Developmental Biology

One aspect of our research focuses on fundamental mysteries of development.

  • How does the mouth form?
  • What is the Extreme Anterior Domain?
  • How does the brain get its shape?
  • What is the brain ventricular system?

THE EXTREME ANTERIOR DOMAIN

Classical embryologists had noted an anterior region where ectoderm and endoderm are directly juxtaposed, without intervening mesoderm that is present in all deuterostomes. We named this region the ‘Extreme Anterior Domain’ (EAD) and showed it gives rise to the mouth. We have identified steps and signaling pathways involved in mouth formation, showing that canonical Wnt signaling inhibitors are required for normal basement membrane dynamics and mouth opening. Subsequently, we showed that the EAD is also a facial signaling center, which guides neural crest into the developing face, using the Kinin-Kallikrein pathway. The notion that the EAD is a signaling center was unanticipated, and this activity is likely to be conserved in mammals. Recently, we demonstrated that the incoming neural crest signals back to the EAD, and elicits morphogenesis of a ‘pre-mouth array’. Our work is relevant for understanding and treating human craniofacial defects.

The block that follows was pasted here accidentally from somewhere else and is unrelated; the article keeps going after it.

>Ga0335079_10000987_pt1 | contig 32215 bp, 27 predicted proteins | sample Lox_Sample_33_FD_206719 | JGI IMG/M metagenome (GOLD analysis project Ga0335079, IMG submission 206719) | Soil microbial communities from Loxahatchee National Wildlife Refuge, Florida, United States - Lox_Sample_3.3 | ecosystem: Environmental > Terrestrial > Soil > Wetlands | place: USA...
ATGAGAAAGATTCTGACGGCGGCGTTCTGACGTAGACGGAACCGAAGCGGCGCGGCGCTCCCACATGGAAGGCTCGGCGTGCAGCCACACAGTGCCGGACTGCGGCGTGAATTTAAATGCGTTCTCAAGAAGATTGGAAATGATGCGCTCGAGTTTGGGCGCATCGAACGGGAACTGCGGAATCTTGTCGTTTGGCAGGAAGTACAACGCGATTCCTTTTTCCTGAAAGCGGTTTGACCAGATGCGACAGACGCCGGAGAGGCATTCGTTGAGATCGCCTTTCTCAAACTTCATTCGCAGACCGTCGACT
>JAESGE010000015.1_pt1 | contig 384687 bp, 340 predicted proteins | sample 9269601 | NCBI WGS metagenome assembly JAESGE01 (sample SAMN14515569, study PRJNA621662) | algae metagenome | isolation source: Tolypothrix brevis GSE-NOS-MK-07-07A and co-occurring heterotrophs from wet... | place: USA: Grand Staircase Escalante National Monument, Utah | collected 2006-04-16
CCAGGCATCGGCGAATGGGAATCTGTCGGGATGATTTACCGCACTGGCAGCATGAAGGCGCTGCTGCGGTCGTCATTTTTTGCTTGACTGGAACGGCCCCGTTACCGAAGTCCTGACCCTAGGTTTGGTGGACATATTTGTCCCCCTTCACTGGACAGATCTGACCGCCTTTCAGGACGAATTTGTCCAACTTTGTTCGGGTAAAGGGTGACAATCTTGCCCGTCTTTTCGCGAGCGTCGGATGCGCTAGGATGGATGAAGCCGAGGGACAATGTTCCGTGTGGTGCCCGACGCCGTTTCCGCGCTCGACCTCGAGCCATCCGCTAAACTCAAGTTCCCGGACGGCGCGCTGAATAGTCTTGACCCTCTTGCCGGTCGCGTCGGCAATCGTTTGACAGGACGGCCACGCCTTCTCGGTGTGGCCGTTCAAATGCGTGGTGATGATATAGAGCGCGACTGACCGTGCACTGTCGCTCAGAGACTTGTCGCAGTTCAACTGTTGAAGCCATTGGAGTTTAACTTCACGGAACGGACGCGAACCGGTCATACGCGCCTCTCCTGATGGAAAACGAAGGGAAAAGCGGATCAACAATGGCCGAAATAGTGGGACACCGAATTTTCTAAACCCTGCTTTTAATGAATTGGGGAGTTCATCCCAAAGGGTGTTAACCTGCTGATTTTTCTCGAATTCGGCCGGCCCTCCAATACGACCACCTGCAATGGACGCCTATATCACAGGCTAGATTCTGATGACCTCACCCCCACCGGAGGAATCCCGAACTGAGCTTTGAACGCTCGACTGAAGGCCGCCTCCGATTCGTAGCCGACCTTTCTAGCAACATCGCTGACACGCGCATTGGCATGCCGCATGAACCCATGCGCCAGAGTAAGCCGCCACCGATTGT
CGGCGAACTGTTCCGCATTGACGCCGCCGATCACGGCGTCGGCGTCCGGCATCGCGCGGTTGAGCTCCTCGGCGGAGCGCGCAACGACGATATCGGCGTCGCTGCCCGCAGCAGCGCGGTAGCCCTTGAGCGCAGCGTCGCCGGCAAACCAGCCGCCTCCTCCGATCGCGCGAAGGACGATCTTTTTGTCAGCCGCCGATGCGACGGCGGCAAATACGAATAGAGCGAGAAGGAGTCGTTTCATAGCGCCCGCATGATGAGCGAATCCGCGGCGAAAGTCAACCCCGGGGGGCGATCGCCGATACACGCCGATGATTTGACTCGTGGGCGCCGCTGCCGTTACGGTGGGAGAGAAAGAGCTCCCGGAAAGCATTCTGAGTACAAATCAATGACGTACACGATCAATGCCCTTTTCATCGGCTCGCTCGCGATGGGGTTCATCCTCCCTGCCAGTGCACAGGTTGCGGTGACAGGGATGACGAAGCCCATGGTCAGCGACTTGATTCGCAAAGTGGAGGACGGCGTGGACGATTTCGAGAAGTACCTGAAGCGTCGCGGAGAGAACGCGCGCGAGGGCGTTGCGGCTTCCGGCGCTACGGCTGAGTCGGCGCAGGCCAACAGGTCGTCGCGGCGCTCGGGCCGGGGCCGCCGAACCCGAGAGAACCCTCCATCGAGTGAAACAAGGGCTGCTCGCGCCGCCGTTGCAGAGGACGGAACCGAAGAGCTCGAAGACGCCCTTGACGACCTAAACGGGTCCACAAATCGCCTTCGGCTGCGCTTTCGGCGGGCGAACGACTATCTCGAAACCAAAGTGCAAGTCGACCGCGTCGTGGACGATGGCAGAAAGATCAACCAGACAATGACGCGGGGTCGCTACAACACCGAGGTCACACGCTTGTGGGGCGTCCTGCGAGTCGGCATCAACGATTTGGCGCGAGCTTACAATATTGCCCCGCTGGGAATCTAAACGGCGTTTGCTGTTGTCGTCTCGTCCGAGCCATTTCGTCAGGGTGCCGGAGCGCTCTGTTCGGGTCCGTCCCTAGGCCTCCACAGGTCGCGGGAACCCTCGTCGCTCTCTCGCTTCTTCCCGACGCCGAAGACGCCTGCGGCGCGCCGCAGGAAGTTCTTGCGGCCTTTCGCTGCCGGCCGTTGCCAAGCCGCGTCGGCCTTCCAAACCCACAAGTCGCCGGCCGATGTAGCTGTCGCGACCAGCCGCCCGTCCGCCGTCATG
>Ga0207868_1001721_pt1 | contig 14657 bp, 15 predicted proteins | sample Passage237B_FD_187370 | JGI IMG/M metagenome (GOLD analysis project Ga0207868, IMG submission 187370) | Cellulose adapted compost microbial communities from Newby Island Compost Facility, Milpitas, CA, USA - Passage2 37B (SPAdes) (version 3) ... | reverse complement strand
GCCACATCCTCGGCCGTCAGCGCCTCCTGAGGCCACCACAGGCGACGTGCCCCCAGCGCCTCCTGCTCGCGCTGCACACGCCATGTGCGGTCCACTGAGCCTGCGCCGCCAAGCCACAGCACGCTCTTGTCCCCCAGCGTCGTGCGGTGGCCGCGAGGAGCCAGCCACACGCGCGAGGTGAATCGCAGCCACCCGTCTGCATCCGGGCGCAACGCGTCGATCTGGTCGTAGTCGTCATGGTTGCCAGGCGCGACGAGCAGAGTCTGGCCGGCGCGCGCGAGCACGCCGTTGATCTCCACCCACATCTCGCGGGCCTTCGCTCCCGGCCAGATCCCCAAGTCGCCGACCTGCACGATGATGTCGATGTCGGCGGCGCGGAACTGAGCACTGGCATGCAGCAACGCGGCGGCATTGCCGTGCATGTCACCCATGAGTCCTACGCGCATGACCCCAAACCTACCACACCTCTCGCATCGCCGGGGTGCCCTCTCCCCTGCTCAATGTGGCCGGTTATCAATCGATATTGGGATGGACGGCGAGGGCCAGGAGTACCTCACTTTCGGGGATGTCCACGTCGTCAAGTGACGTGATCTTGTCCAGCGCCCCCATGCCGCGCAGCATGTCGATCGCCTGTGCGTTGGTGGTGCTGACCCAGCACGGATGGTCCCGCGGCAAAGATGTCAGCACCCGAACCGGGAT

DEVELOPMENT AND FUNCTION OF THE BRAIN VENTRICULAR SYSTEM

Although it is clear that a neural tube is essential for vertebrate nervous system formation, there is poor understanding of why the tube is important. The lumen of the neural tube is filled with cerebrospinal fluid (CSF), of complex composition that forms ‘the third circulation’ in the brain and spinal cord. Our group pioneered the zebrafish as a useful and accessible model for study of brain ventricle development and function. We identified mutants and genes that impact zebrafish brain ventricle formation, among these the Na+K+-ATPase that is essential for both neuroepithelial formation and CSF production. We developed a drainage assay that showed necessity for CSF in brain cell survival. Using mass spectrometry and complementation assays, we identified Retinol Binding Protein 4 (RBP4) as acting from the CSF through retinoic acid signaling to promote neuroepithelial cell survival. Recent studies from our group have defined directionality in CSF flow, identifying mechanisms that may underlie both mechanical and chemical signaling during brain development.